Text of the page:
Here’s another Hot Docs 2008 Festival selection that has made it to the Academy Awards best documentary category shortlist. I am reviewing all five on this blog before the Oscar envelope is torn open. See my post “The Betrayal” for my first review. Now for “Man on Wire.”
Since I work with documentary professionals, I had heard that “Man on Wire” is both a competent and inspirational doc. No one disliked it, but also, no one had anything particularly passionate to say about it either. Do we just watch too many docs?
My interest in the filmed perked when I found a Tribeca Film Festival interview with filmmaker James Marsh on YouTube. He said something in particular that pulled me into this magical tale about French tightrope walker Philippe Petit who dared to walk between the twin towers of the World Trade Centre back in 1974.
Imagine a British filmmaker arriving to the fabled land of New York to hear this story from years ago, tweaking his imagination. It had become “part of the mythology” of the city, he said. “It’s become one of those stories we’re all dimly aware of.” Having spent some time in New York, I can only imagine that even the tallest and most spectacular of tales gets lost in the vast archives of fantastic tales that this city has experienced over the centuries. That you recall a single story sets the imagination in flight.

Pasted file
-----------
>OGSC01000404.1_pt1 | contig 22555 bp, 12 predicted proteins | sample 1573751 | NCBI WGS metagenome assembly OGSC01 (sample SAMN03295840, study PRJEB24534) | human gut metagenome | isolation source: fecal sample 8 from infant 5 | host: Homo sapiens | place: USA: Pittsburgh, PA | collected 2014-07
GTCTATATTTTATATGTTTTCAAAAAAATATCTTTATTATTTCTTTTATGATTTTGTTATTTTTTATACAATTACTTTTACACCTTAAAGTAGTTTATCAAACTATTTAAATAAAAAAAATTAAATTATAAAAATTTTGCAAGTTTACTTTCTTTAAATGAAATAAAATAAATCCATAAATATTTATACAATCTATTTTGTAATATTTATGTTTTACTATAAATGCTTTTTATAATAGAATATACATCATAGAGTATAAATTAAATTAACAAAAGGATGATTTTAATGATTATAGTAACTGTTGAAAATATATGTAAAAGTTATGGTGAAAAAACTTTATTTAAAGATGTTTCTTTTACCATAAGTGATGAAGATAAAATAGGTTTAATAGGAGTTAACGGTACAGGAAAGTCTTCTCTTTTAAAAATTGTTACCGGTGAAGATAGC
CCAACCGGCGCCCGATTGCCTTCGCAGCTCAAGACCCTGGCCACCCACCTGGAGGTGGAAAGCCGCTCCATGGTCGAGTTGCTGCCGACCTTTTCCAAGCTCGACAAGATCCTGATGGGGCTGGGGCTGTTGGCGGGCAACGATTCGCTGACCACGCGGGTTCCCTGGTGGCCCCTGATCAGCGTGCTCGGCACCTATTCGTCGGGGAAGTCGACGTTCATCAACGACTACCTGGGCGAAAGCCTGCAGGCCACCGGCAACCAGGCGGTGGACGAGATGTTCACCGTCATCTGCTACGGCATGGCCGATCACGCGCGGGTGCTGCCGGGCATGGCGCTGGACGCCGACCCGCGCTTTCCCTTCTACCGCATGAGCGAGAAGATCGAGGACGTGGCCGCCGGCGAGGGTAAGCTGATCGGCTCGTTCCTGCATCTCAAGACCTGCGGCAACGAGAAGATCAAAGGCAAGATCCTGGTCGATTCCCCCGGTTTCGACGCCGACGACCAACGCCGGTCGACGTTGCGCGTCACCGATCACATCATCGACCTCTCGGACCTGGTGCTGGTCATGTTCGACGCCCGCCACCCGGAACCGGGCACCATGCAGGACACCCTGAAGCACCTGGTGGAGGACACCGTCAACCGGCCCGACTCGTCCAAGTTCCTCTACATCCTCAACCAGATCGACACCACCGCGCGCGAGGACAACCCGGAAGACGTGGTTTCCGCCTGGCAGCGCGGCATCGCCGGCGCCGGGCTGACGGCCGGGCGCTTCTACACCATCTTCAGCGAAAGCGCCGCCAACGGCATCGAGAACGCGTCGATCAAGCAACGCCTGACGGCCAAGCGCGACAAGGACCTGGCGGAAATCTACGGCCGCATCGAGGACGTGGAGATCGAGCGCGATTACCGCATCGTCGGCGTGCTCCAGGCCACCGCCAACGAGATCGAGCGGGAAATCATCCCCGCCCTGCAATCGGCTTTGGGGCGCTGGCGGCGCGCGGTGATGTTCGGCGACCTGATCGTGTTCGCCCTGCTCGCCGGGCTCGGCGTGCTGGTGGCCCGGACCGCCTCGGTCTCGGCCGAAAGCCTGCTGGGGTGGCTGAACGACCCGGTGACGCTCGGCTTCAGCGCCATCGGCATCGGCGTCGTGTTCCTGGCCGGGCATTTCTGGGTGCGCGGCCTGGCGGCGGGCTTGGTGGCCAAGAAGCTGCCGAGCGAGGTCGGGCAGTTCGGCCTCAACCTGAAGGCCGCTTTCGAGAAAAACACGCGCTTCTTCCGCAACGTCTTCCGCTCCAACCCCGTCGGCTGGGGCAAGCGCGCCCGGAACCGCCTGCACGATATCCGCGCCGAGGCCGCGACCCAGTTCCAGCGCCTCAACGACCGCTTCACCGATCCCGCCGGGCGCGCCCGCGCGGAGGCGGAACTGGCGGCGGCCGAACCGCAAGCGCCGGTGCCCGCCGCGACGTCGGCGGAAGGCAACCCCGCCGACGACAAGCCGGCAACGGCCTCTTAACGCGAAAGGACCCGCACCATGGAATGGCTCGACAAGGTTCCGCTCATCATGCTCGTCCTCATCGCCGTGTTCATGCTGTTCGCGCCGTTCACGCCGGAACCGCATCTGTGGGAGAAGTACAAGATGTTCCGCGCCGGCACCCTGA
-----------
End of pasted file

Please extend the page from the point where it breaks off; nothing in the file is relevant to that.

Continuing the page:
Marsh has been touted for constructing the film as a heist movie, but it is the act itself that was, by its very nature, a caper. Petit also had some sense that the story would lend itself to film – many of the scenes are of him and his team preparing for months in advance and practicing similar walks in Paris and Australia. The clips are lovely windows into artistic collaboration and the power of the conviction of youth.
Equally as interesting is the archival footage of the construction of the twin towers. I watch the construction of the Ritz Carlton from out of my window at the CBC every day and there is no comparison in scale.
I’m glad Marsh became lulled by this legend to the point that he contacted tightrope walker and thief Petit to make the film. Had he not, our collective consciousness of those towers would be marred by the terrible act of violence that would destroy them twenty-seven years later. Instead, we are gifted with a wingless man balancing his fragile life on a wire. It is in watching those steps, so gently placed, that we can imagine the breath-taking closeness of death and then the glorious singing of the opening up of the spirit, that make the film.